Application Process for Class of 2024

“The beauty of anti-racism is that you don’t have to pretend to be free of racism to be an anti-racist. Anti-racism is the commitment to fight racism wherever you find it, including in yourself. And it’s the only way forward.”

-Ijeoma Oluo, Nigerian-American writer and speaker

The Periclean Scholars Class of 2024 was set on exploring civic engagement opportunities in Morocco. However, the COVID-19 global health pandemic has made travel to Morocco in the near future untenable. Given that we cannot know for certain when or whether U.S. citizens can safely and ethically travel to Northern Africa, the Class of 2024 Periclean Scholars will focus instead on an issue that warrants our urgent attention. The class of 2024 will engage in sustainable community efforts and partnerships designed to address structural racism and racial injustice and to bring about racial equity right here in the United States. Our class will begin by exploring opportunities to undertake this important work in Alamance County, North Carolina as well as in the neighboring Piedmont Triad and Triangle communities.

Should we be able to explore civic engagement partnerships and projects in Morocco at some point over the course of the next 3+ years, we will remain committed to addressing an issue similar to the one we will explore in the U.S.: the issue of racial and ethnic injustice in Morocco. Morocco has a long history in the trans-Saharan slave trade and the legacy of that slave-trade has resulted in discrimination on the basis of race, ethnicity, nationality, and immigration/citizenship status in Morocco. Moreover, the last decade –particularly since the “Arab Spring” uprisings–has had a significant impact on politics, international trade, and immigration policies in Northern Africa. As a result, Morocco has experienced a new wave of social justice activism and identity movements, especially among Amazigh and Afro (Black) communities. What we will learn by focusing our efforts on the U.S. in the beginning of our time together will undoubtedly be applicable to Morocco, even though the social category of race operates differently in the Moroccan context than it does in the U.S.

The application process opens September 21, 2020 and closes on March 5, 2021 for first-year students. Applications will be accepted and reviewed on a rolling basis. The early submission of applications is strongly encouraged.

There are three components to the application: (1) a letter of recommendation from a faculty person; (2) a letter of application; and (3) an interview with the Class Mentor. Applicants will be notified of their acceptance prior to pre-registration for the fall 2021 semester.

The letter of application should include the following:

-A brief statement describing why you are interested in becoming a Periclean Scholar and making this long-term academic and (potentially) global engagement commitment.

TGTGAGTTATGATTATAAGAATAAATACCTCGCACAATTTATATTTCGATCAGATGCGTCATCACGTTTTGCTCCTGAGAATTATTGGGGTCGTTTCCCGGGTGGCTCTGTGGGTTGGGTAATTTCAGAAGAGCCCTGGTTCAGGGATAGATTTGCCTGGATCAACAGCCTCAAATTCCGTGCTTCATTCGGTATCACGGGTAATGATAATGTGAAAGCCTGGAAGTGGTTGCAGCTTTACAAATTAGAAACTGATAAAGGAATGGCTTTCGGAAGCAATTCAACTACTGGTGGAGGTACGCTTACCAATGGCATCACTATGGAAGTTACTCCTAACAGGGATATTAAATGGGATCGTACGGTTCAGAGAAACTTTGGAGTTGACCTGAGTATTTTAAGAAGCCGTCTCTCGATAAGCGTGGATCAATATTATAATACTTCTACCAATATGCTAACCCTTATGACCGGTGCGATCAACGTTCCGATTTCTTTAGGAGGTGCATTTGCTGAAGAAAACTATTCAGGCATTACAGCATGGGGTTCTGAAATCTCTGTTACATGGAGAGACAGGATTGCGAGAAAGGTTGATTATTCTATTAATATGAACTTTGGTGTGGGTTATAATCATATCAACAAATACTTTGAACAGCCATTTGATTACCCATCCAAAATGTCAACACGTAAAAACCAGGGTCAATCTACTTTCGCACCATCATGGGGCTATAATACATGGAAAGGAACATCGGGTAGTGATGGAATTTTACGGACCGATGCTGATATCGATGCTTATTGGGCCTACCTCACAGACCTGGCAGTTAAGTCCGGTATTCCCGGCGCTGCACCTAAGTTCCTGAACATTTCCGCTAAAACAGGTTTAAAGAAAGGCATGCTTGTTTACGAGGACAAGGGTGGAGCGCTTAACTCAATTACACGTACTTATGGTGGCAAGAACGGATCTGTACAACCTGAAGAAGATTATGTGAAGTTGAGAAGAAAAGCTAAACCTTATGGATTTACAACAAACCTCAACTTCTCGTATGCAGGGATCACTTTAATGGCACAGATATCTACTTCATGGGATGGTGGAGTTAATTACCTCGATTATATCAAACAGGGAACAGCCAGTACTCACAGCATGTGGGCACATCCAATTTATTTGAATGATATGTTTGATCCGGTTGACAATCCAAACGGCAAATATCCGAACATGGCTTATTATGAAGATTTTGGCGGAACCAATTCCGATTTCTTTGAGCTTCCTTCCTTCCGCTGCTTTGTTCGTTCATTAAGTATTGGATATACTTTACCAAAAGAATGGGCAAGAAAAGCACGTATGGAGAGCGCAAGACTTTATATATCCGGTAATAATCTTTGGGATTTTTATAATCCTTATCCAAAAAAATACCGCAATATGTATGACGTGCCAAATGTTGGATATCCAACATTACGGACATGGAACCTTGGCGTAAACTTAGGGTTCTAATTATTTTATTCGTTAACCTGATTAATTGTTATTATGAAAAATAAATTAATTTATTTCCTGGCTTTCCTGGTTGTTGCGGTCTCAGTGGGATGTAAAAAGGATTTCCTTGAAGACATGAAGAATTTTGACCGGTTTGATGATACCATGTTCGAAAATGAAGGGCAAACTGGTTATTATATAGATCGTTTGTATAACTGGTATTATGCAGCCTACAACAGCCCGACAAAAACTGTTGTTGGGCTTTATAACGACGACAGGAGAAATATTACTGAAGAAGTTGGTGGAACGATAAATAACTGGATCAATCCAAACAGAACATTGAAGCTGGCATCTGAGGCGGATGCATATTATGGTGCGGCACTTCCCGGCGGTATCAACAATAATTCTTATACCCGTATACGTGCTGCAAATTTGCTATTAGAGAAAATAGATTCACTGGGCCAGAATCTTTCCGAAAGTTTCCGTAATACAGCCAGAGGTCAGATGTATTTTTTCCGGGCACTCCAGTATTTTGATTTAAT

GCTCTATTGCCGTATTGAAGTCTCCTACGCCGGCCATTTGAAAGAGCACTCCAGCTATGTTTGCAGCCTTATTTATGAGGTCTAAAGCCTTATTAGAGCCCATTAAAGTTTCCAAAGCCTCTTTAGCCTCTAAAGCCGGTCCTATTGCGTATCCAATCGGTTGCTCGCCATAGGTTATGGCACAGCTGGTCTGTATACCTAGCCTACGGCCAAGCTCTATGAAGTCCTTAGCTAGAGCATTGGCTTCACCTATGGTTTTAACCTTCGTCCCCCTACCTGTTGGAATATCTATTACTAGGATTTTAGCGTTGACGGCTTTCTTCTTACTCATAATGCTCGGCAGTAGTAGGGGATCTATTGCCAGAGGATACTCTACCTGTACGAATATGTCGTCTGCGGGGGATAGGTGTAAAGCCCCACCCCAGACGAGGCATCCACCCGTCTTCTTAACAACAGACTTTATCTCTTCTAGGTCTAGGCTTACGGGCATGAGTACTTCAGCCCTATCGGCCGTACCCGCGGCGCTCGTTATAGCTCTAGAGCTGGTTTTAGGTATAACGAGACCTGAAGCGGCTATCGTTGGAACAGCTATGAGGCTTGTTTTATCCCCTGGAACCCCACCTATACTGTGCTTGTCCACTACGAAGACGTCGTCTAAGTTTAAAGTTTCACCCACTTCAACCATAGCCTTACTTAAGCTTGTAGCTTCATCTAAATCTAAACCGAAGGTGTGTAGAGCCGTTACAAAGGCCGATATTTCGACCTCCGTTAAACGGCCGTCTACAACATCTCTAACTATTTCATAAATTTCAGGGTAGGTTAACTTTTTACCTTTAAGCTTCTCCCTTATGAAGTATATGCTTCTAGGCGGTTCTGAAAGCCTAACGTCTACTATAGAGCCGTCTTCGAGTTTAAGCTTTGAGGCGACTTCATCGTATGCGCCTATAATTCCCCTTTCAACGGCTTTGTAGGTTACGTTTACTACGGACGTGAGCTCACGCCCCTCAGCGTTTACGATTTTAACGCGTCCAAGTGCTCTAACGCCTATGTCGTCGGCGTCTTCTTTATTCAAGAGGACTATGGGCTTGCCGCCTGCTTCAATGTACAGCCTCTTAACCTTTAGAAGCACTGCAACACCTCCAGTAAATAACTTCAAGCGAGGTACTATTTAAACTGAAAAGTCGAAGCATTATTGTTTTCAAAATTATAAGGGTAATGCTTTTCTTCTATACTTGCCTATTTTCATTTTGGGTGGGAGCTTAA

-A brief statement identifying your strengths and how these might be useful to the Class and its projects.

-A 1,000-1,500 word essay response to the following prompt:

When responding to the essay prompt below, consider this year’s common reading, Dr. Jennifer Eberhardt’s book, Biased: Uncovering the Hidden Prejudice that Shapes What We See, Think, and Do. In your response, consider Dr. Eberhardt’s main claims and findings related to implicit bias and why we need to confront our own biases in order to bring about change on both a personal and social level. In the conclusion of Biased, Eberhardt reminds us of what’s at stake in confronting our biases:

“…[A]ddressing bias is not just a personal choice; it is a social agenda, a moral stance. Every society has disadvantaged groups that are the targets of bias. When that disadvantaged status is blamed on those groups’ imagined faults, our incipient biases can feel warranted. Those biases will continue to be reproduced until we understand and challenge the disparities that fuel them. And the first step toward ending those disparities is to discard the assumption that they are inevitable” (Eberhardt, p. 297-298).

Prompt:

As a member of the Periclean Scholars Class of 2024, how will you work to confront your own biases in order to engage in cross-racial efforts to bring about racial equity? How will you build effective and sustainable cross-racial collaborations with partner organizations and community members whether here in the U.S. or in Morocco? What will you do to ensure that such collaborations are just, equitable, and provide mutual benefits for all stakeholders? How will you avoid the pitfalls of local and international service work, including: 1) failing to recognize and maintain the dignity and agency of your community partners; 2) perpetuating differentials of power; 3) being racially and/or culturally insensitive; and, 4) taking a “savior complex” approach to your community engagement endeavors?

In your response, please consider your background, your social identities (e.g., gender, race, etc.), and your personal experiences, how they have shaped your perceptions and interactions with the world, and how others in turn perceive you.

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Following receipt of your materials, you will be contacted for a personal interview with Dr. Shannon Lundeen, Mentor for the Class of 2024 Periclean Scholars. Please email your application materials (as a single .pdf file) to Dr. Lundeen at slundeen2@elon.edu. Please have the letter of recommendation emailed to Dr. Lundeen at slundeen2@elon.edu.

Note: As soon as you decide to apply, please contact Dr. Lundeen so your interview can be scheduled as early as possible. If you have any questions, feel free to contact her at slundeen2@elon.edu.